“I want to be able to explain my mistakes. This means I do only the things I completely understand.” - Warren Buffett

There lies one of the greatest secrets of simplicity. Warren Buffett invests only in the businesses that he understands. If you ever read research reports from an accomplished Wall Street guru, you’ll find a plethora of details that make you dizzy. The success of Warren Buffett as the greatest investor ever lies in his ability to think simply.

I used to invest in the stock market in the mid 90’s when everyone wanted to make over night millions in an exuberant market. I used to read “Investor’s Business Daily” only to look at the movers and shakers. These were the stocks that made a significant upward move a day before. A few days before Christmas, I made $52,000 in one stock in a matter of a few days. I knew nothing about the company. I created a new reality for my thoughts that I had figured out how the Wall Street works. I was on my way to the riches. I applied the same thought model on the next several stocks. Needless to say, I lost all that I made and much more. I was lacking in a basic human quality that Warren Buffett has mastered well - common sense. It says a great deal about the character of a man who invested a measly amount in Microsoft despite the fact that Bill Gates is one of his closest friends. I learned a valuable lesson of life from this experience - “Not losing hard earned money is far more important than making more money”.

If I apply this rule in my life, I can develop clarity and sanity in my thoughts. Clarity is the mother of simplicity. Life is not a roulette; life is about simple yet profound choices.
Secret # 5 Invest Simply.

The best way to own common stocks is through an index fund. - Warren Buffett

It is astounding to know that the greatest investor in the world is not bragging about intricate financial maneuvering to impress the rest of the world with his financial genius. Instead, Warren Buffett shows us the most simplistic approach to our financial freedom - “Flow with the market rather than pretending to be smarter than God.”

In this world full of so-called financial experts, Warren stands tall by showing us the simplest way to the riches. The stock market has moved upward for the last hundred years despite numerous setbacks. He is using a long historical view to back his argument rather than making a futile effort to predict how we can make a quick fortune. After losing most of my capital in the late 90’s, I have precisely followed the simple advice of investing in the no-load index funds. I’m happier than ever and while my assets have not skyrocketed, they haven’t dwindled either.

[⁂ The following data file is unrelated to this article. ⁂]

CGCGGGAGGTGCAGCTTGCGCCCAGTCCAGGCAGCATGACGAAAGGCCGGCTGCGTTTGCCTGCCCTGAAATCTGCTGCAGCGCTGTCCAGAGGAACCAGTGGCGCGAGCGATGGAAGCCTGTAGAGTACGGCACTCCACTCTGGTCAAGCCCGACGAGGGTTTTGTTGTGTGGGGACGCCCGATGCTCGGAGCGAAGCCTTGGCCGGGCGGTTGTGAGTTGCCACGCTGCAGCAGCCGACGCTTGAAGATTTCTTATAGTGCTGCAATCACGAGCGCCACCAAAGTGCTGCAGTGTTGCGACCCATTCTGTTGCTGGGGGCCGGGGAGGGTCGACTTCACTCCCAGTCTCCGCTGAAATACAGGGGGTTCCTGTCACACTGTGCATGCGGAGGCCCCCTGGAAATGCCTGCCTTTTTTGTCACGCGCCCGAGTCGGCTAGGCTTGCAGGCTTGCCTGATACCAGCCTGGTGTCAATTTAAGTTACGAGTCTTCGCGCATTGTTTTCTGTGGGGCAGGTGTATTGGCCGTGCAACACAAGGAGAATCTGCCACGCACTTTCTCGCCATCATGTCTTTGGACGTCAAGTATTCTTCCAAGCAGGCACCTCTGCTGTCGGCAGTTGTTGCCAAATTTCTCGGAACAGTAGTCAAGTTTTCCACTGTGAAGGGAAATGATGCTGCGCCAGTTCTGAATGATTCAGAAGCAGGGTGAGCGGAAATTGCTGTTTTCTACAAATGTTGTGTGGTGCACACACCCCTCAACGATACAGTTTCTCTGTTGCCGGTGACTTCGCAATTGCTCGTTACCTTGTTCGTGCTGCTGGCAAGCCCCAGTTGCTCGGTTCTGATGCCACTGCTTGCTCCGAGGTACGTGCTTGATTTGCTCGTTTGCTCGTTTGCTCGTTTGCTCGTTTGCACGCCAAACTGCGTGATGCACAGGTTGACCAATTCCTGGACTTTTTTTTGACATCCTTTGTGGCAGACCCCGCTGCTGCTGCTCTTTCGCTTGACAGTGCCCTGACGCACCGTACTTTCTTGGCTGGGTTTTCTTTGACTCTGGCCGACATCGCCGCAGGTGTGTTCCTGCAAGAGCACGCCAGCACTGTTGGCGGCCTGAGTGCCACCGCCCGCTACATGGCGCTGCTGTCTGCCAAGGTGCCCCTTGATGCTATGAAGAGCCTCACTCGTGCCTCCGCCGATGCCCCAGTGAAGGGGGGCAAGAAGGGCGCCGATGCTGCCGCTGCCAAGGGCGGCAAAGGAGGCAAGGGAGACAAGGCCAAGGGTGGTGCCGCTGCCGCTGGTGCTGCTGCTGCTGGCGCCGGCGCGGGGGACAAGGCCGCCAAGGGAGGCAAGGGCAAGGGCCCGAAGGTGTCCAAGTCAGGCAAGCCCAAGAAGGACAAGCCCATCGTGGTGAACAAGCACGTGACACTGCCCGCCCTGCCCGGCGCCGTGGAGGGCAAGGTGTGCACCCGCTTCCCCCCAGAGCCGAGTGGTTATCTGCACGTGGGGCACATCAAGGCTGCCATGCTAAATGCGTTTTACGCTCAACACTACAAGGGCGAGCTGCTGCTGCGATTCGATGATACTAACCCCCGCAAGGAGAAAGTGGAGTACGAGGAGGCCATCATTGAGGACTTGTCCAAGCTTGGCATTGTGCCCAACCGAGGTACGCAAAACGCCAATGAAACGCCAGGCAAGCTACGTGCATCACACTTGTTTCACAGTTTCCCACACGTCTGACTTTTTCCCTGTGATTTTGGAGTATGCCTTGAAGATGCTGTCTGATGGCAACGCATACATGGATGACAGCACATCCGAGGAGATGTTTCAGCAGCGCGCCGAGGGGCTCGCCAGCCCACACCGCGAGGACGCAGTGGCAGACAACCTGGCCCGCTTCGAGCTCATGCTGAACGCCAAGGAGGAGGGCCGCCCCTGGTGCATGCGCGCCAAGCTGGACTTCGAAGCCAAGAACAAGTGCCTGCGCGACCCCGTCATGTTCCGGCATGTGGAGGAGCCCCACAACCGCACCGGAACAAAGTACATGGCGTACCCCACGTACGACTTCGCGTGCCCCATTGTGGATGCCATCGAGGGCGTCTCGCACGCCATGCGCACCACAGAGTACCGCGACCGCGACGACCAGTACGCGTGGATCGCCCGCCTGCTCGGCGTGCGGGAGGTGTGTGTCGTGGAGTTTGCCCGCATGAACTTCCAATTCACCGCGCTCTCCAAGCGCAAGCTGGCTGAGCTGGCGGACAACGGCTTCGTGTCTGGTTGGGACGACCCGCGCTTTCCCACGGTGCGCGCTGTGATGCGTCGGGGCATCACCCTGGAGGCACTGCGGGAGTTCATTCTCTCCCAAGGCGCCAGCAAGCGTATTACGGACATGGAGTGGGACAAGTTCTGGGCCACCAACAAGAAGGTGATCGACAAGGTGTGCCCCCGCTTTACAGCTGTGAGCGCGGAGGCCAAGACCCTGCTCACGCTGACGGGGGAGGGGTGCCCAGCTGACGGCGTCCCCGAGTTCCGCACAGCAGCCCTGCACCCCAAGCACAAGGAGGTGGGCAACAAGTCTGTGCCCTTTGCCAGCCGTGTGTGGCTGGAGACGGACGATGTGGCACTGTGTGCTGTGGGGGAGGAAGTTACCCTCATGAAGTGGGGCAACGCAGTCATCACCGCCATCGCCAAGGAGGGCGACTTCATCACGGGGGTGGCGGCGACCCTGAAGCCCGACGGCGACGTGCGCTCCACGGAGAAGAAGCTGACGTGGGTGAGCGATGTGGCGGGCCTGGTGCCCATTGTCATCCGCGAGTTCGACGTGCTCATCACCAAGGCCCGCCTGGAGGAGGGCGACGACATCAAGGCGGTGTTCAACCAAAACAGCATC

Secret # 6 Have a mentor in life.

I was lucky to have the right heroes. Tell me who your heroes are and I’ll tell you how you’ll turn out to be. The qualities of the one you admire are the traits that you, with a little practice, can make your own, and that, if practiced, will become habit-forming. - Warren Buffett

We are worshipers of celebrity demi-gods. All of us have this acute desire to look and live like these celebrities. However, are they truly the ones with character and moral compass to lead us? Having a mentor is as important as having a purpose in our life but having a wrong mentor is as devastating as having a wrong purpose in our life. The mentor has to be someone whom we can trust and have an unwavering faith in his/her guidance. The mentor has to be the one who has made outstanding strides in advancing the greater and guiding purpose of happiness in his/her own life. You’ll find that person in your inner circle if you think hard enough. Write down why you admire them. Try to emulate their traits and as Warren has shown by his exemplary life, with a little practice, you can form a habit to clone the life that you admire the most.
Secret # 7 Making money isn’t the backbone of our guiding purpose; making money is the by-product of our guiding purpose.

If you’re doing something you love, you’re more likely to put your all into it, and that generally equates to making money. - Warren Buffett

warren2.jpgHow do you rationalize the richest man on the earth still living in a small 3-bedroom house that he purchased fifty years ago? Warren Buffett never travels in a private jet despite the fact that he owns the largest private jet company. His character and way of life speak volume about his greatness. This is the man who spent his personal time investigating a $4 line item on his tax return to hunt down the specifics of it while giving away billions of dollars to Bill Gates foundation. It is rare to find the richest man on the earth living without luxuries that we want to possess even by mortgaging our future. He has demonstrated that while valuing the worth of money is vital for our ingenuity and success, money shall never become the object and end all of our motivation.

I’m an avid admirer of simplicity, but I’m an even bigger fan of the man who has mastered the greatness by living and breathing simplicity amid an ocean of wealth. Do you agree?